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    • 1. Check power supply, check SD card and check other people experiences

      Power supply issues are one of the three biggest issues you'll face when starting with Single Board Computers (SBCs). SD card issues, whether fake or faulty, are another and issues resulting from poor board design is the other common issues you can encounter.   Power supply issues can be tricky. You might have a noisy power supply that works with one board because it has extra filtering, but won't work with another. Or you're using that cheap phone charger because your board has a microUSB connector, and it is either erratic, or doesn't start up, or even becomes the cause of some SD card issues.    Some tips to avoid the most common causes of problems reported:   Don't power via micro USB  - unless you have optimised your setup for low power requirements. Micro USB is great for mobile phones because they are simply charging a battery. It's bad for SBCs. Yes, it does work for a lot of people, but it also causes more problems and headaches over time than it is worth, unless you know exactly what you are doing. If you have a barrel jack power connector on your SBC, use it instead! If there is an option for powering via header connections, use that option!
        Don't use mobile phone chargers. They might be convenient and cheap, but this is because they are meant for charging phones, not powering your SBC which has particular power requirements.
        When you are evaluating a power supply, make sure you run some stress tests on your system to ensure that it will not cause issues down the path.   (Micro) SD card issues can be sneaky. They might appear right at the start causing strange boot and login errors, or they might cause problems over time. It is best to run a test on any new SD card you use, to ensure that it really is what it is, and to ensure that isn't faulty. Armbian provides you a simple way to do this   --   armbianmonitor -c /path/to/device/to/test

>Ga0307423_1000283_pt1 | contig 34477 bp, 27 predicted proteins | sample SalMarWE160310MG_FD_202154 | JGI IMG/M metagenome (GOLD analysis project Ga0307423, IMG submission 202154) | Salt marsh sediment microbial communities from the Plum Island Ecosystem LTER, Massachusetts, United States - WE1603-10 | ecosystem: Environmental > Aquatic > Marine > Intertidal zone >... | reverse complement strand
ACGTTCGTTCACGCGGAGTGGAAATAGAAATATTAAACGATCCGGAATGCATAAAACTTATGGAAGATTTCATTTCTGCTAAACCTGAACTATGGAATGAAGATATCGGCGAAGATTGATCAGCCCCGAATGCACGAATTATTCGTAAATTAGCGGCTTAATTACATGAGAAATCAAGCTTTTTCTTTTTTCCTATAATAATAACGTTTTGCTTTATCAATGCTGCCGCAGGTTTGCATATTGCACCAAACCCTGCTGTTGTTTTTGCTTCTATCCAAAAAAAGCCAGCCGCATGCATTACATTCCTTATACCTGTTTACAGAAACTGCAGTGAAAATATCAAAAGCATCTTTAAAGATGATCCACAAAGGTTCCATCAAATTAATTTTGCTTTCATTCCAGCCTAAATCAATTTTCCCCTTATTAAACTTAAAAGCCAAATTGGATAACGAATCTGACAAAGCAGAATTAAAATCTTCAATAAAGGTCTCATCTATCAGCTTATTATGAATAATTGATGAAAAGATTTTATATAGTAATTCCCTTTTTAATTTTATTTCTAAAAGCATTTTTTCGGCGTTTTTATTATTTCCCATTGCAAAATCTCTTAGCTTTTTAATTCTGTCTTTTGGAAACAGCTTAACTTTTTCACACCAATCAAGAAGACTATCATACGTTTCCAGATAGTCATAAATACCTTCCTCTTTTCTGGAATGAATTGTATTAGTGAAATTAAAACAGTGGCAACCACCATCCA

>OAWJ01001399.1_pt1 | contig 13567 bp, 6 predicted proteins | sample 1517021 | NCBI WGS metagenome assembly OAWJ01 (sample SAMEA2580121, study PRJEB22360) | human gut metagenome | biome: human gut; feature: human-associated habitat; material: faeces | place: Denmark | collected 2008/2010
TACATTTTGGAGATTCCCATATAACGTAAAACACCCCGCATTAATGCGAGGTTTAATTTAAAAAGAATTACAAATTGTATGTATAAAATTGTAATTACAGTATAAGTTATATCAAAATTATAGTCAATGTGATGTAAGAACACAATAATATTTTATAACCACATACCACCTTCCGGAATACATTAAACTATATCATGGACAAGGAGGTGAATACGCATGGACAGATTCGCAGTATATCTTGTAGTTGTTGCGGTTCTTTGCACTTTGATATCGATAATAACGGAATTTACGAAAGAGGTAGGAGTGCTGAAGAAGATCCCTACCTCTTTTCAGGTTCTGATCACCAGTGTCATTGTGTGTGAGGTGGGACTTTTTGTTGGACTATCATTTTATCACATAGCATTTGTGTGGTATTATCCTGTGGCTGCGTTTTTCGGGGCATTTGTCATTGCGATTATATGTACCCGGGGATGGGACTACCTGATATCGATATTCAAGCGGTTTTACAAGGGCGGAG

• 2. Make sure to collect and provide all necessary information

      We can only help if you provide quality information for us to work with. All stable images from the download section are tested, most stable upgrades are tested and we have tens of thousands of users. Even with regular and extensive testings, bugs sometimes do slip through. This is a voluntary support service and is unrelated to board makers, and is not obligated to provide you any answers. Repeated asking the same questions because you're not happy with the answers will result in you being ignored.

      Before you post a question, use the forum search as someone else might have already had the same problem and resolved it. And make sure you've read the Armbian documentation. If you still haven't found an answer, make sure you include the following in your post:   1. Logs when you can boot the board: armbianmonitor -u (paste URL to your forum post)   2. If your board does not boot, provide a log from serial console or at least make a picture, where it stops.   3. Describe the problem the best you can and provide all necessary info that we can reproduce the problem. We are not clairvoyant or mind readers. Please describe your setup as best as possible so we know what your operating environment is like.     We will not help in cases you are not using stable official Armbian builds, you have a problem with 3rd party hardware or reported problem would not be able to reproduced.